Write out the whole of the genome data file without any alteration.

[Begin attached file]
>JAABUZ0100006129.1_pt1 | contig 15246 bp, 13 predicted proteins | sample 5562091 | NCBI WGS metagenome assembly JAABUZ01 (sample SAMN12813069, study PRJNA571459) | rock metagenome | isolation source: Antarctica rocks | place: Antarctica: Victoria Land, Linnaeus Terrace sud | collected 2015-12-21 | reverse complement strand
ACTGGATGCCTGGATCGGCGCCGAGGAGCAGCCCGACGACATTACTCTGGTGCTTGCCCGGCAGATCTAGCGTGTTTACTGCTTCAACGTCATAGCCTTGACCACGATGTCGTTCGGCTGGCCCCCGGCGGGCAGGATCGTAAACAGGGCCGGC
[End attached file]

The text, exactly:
>JAABUZ0100006129.1_pt1 | contig 15246 bp, 13 predicted proteins | sample 5562091 | NCBI WGS metagenome assembly JAABUZ01 (sample SAMN12813069, study PRJNA571459) | rock metagenome | isolation source: Antarctica rocks | place: Antarctica: Victoria Land, Linnaeus Terrace sud | collected 2015-12-21 | reverse complement strand
ACTGGATGCCTGGATCGGCGCCGAGGAGCAGCCCGACGACATTACTCTGGTGCTTGCCCGGCAGATCTAGCGTGTTTACTGCTTCAACGTCATAGCCTTGACCACGATGTCGTTCGGCTGGCCCCCGGCGGGCAGGATCGTAAACAGGGCCGGC